Copyright 1993 Reed Business Information, Inc.

From Library Journal

"You know, when I think about myself and the life I've led, I feel self-loathing, shame, disgust," says the grossly obese main character of the story "Fat Man." "But when I imagine myself as a character in a novel... well, I think I'm pretty interesting, kind of offbeat, intriguing, entertaining." This self-description of the title character in "Fat Man" might apply to many of radio dramatist Frank's characters. "Tell Me What To Do" traces the emotional dance of a couple in a continuing affair whose need for self-protection keeps them distant from each other. The parallel narratives of "Night" focus on Kevin, an ex-con Vietnam vet working for a New Age guru, and his mother, a stripper. When combined with Frank's surprising plot twists, the result is a collection that's "kind of offbeat, intriguing, entertaining." For larger public libraries.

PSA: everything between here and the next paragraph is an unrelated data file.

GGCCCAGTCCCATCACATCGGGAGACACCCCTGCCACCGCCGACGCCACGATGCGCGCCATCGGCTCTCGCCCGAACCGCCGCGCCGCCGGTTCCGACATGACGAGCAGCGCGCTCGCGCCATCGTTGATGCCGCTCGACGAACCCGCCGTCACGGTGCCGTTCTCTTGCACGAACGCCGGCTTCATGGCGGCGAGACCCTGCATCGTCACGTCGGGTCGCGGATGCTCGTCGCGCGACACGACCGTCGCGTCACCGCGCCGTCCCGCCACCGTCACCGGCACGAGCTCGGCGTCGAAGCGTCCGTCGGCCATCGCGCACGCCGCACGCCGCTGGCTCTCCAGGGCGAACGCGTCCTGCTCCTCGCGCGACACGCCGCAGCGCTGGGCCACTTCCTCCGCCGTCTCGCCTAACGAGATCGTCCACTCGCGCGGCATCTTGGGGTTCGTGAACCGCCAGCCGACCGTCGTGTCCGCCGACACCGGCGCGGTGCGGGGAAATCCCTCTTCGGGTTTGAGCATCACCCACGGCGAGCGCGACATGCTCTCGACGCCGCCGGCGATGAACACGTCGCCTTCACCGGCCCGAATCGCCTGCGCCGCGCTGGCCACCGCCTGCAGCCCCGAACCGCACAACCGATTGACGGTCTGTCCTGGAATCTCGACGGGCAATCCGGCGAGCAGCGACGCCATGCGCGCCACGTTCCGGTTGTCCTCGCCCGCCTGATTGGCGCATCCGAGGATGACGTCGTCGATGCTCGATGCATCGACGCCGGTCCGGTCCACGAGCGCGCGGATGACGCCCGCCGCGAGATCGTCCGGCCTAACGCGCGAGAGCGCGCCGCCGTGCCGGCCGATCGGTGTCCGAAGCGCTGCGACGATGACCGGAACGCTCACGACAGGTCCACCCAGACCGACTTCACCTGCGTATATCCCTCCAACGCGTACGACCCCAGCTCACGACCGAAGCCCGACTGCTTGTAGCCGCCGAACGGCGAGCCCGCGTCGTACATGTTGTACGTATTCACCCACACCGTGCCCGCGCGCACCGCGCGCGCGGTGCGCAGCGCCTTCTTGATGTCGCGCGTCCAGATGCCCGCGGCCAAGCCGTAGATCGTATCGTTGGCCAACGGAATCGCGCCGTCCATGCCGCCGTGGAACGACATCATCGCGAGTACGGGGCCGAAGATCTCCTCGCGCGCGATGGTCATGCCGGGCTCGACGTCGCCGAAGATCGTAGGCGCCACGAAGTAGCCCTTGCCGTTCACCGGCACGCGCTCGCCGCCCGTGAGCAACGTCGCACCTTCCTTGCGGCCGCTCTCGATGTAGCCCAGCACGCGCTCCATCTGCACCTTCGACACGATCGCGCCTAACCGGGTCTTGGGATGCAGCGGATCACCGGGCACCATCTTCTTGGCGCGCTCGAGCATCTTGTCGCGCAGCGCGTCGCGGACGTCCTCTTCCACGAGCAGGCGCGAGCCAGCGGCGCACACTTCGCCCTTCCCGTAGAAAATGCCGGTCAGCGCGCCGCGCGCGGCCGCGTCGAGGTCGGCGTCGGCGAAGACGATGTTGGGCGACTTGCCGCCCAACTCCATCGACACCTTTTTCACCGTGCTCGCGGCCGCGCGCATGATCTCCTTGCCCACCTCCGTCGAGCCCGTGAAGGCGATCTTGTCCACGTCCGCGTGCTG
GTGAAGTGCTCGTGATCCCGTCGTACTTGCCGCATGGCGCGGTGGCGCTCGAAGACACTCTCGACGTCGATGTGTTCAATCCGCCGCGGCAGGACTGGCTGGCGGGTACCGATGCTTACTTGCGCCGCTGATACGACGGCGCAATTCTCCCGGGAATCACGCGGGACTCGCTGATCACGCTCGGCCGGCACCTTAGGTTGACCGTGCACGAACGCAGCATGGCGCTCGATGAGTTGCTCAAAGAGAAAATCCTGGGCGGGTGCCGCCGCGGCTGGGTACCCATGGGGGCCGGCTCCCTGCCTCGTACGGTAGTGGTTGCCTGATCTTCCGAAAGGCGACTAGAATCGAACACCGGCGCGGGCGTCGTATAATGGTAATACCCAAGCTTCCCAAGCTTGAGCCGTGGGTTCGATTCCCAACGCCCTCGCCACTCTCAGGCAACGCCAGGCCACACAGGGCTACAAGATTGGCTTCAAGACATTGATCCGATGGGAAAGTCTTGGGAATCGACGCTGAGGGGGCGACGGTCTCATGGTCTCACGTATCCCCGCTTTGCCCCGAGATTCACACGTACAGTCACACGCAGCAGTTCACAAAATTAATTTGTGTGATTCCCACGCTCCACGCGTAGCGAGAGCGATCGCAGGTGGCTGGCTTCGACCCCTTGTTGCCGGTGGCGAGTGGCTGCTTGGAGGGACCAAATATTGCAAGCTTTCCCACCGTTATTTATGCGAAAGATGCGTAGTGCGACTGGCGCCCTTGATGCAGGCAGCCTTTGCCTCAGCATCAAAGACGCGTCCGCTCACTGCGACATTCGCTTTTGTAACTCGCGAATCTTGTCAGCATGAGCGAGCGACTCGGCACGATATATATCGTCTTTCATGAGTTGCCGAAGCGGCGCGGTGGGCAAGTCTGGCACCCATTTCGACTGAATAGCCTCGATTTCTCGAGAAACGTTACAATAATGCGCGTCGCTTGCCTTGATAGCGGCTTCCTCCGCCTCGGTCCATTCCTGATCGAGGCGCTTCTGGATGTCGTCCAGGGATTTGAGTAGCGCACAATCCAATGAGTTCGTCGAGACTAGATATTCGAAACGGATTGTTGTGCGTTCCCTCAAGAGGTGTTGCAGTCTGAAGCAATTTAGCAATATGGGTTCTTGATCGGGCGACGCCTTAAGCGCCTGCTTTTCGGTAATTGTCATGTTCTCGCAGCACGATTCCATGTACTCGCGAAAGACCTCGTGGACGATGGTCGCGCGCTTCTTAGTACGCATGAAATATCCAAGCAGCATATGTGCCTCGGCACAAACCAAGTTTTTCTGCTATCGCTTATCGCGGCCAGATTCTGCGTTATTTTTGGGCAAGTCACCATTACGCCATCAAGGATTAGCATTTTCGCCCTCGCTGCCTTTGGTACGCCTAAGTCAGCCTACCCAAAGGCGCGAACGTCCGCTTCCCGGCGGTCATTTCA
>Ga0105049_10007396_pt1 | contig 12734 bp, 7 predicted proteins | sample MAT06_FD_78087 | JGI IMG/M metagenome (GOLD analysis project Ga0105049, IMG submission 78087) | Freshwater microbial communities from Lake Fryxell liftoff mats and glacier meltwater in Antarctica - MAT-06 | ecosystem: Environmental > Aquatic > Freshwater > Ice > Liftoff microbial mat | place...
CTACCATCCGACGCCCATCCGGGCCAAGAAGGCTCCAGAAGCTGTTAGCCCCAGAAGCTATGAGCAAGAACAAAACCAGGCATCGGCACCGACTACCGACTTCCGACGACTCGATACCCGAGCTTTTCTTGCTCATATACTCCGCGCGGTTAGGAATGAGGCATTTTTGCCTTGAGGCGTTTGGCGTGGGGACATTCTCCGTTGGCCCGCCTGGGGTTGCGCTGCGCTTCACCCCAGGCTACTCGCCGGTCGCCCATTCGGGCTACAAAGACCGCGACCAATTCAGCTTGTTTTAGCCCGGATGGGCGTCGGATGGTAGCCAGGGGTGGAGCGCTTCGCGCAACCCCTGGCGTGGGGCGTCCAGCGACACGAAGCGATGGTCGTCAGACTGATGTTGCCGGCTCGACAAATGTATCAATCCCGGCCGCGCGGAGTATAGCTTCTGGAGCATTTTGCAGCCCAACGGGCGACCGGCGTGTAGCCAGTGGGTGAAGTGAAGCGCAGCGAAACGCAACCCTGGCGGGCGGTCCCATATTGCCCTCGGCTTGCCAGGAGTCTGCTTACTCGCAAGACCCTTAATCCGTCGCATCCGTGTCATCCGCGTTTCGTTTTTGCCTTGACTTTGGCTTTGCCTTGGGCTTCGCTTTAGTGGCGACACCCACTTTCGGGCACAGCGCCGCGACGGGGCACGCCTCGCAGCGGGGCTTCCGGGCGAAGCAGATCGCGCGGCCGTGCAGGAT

- Lawrence Rungren, Bedford Free P.L., Mass.
Copyright 1993 Reed Business Information, Inc.

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Most Helpful Customer Reviews

13 of 13 people found the following review helpful By Robert Beveridge HALL OF FAMEVINE VOICE on April 13, 2004
Format: Hardcover
Joe Frank, The Queen of Puerto Rico and Other Stories (Morrow, 1993)